I remember a situation when I saw a child being literally tortured. The child was stuck between the table and the chair, his head barely visible over the huge plate whose contents had to be eaten. His mother was categorical that the child would not leave the table until all the spaghetti had been eaten.
The child looked tormented and guilty. The mother forced her child to chew and swallow. The child became resigned to the conclusion that it was better to remain at the table indefinitely, since it was clearly the lesser evil.
All children are born with a good appetite. A child’s reluctance to eat is the result of an erroneous approach by adults. Forced feeding can cause the child to develop an aversion to food.
Sometimes children refuse to eat certain foods which their body find it hard to process or that contain substances they don’t like. They might even be healthy foods. Our attitudes to which foods are healthy are constantly changing. Food which your child eats unwillingly will not be well absorbed, because a lack of appetite means a lack of enzymes. We should respect the signals of the body and also teach our children to do so.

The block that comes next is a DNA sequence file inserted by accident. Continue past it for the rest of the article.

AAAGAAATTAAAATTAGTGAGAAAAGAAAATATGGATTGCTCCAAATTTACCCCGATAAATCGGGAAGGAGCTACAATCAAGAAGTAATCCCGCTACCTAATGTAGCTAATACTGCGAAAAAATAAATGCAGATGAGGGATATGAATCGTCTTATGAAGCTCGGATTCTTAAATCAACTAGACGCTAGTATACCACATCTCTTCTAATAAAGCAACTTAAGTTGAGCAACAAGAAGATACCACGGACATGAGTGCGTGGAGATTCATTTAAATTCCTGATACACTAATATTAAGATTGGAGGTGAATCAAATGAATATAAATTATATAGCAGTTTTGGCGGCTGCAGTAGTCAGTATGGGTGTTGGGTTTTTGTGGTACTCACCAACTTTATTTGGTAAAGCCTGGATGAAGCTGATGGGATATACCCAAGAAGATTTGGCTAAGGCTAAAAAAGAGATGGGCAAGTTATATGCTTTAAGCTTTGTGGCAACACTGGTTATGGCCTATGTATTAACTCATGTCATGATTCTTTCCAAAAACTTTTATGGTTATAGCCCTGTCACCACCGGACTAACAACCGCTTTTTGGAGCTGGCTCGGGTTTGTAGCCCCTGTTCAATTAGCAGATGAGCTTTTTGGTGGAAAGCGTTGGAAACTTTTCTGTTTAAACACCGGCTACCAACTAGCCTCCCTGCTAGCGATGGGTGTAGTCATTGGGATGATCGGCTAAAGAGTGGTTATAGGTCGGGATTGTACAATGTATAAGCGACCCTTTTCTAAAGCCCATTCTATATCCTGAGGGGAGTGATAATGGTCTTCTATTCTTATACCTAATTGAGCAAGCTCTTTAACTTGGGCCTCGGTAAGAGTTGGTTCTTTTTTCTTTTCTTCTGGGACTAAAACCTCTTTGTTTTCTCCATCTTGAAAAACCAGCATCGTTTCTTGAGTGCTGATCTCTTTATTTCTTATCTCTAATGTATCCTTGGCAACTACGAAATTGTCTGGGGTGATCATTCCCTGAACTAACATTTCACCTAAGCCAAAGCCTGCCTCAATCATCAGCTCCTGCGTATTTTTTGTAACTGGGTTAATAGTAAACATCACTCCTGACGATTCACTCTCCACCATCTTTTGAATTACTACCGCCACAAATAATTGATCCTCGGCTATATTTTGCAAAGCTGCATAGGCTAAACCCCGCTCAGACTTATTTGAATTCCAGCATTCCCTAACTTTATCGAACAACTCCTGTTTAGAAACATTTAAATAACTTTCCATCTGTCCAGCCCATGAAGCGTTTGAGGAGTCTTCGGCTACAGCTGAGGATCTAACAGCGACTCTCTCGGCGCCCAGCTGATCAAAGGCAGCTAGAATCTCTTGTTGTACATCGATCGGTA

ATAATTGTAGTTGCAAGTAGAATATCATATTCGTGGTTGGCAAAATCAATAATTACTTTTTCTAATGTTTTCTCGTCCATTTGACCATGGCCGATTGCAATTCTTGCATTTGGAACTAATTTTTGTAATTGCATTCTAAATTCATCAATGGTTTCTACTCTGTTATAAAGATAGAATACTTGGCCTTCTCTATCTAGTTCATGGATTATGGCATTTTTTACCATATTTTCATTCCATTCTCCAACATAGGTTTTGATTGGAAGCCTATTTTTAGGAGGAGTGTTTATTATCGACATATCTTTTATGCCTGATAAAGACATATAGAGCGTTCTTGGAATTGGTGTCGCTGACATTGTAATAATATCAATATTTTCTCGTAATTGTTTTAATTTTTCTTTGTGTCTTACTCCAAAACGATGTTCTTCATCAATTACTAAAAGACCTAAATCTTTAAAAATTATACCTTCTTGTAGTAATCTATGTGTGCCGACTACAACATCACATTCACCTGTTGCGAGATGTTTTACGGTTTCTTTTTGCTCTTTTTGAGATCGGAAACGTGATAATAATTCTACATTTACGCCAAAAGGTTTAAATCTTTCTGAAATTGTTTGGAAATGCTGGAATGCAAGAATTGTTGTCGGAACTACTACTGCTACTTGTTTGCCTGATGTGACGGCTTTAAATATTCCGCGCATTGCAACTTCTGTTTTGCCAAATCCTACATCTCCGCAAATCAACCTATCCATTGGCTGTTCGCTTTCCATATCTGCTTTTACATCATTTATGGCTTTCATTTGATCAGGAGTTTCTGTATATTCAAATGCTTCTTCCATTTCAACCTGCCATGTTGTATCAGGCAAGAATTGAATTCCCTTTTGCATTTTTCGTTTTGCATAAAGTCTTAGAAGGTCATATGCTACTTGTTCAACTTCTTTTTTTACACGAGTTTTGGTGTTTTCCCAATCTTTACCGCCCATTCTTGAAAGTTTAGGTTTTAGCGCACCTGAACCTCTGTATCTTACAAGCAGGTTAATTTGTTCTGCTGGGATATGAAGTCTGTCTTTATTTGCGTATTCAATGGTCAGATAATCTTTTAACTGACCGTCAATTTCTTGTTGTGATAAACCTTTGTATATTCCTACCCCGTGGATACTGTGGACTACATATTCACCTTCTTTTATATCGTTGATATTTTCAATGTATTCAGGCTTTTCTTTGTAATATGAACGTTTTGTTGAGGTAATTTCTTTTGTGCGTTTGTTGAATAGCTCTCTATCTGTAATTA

The most effective approach towards children with a bad appetite is to leave them in peace, but also to provide them with access to a wide range of healthy and tasty food. Don’t focus on their eating, and don’t be too anxious about it.